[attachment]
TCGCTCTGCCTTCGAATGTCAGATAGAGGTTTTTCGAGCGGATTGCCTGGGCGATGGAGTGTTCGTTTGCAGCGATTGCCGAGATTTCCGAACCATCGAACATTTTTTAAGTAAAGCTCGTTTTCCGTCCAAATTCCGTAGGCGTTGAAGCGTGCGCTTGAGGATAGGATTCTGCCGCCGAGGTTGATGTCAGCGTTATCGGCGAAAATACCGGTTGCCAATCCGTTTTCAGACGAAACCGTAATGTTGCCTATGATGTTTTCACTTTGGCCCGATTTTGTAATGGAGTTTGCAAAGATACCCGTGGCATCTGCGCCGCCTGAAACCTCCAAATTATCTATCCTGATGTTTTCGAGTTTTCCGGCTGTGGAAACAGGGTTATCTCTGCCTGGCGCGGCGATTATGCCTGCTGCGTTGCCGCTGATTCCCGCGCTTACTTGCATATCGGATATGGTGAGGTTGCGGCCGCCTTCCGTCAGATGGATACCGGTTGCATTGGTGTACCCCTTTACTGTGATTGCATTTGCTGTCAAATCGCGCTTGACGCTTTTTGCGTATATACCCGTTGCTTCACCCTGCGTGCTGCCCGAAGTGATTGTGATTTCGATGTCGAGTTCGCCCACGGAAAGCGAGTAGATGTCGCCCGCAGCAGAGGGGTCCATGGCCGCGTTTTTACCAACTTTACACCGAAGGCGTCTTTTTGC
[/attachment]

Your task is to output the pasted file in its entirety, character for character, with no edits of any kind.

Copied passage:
TCGCTCTGCCTTCGAATGTCAGATAGAGGTTTTTCGAGCGGATTGCCTGGGCGATGGAGTGTTCGTTTGCAGCGATTGCCGAGATTTCCGAACCATCGAACATTTTTTAAGTAAAGCTCGTTTTCCGTCCAAATTCCGTAGGCGTTGAAGCGTGCGCTTGAGGATAGGATTCTGCCGCCGAGGTTGATGTCAGCGTTATCGGCGAAAATACCGGTTGCCAATCCGTTTTCAGACGAAACCGTAATGTTGCCTATGATGTTTTCACTTTGGCCCGATTTTGTAATGGAGTTTGCAAAGATACCCGTGGCATCTGCGCCGCCTGAAACCTCCAAATTATCTATCCTGATGTTTTCGAGTTTTCCGGCTGTGGAAACAGGGTTATCTCTGCCTGGCGCGGCGATTATGCCTGCTGCGTTGCCGCTGATTCCCGCGCTTACTTGCATATCGGATATGGTGAGGTTGCGGCCGCCTTCCGTCAGATGGATACCGGTTGCATTGGTGTACCCCTTTACTGTGATTGCATTTGCTGTCAAATCGCGCTTGACGCTTTTTGCGTATATACCCGTTGCTTCACCCTGCGTGCTGCCCGAAGTGATTGTGATTTCGATGTCGAGTTCGCCCACGGAAAGCGAGTAGATGTCGCCCGCAGCAGAGGGGTCCATGGCCGCGTTTTTACCAACTTTACACCGAAGGCGTCTTTTTGC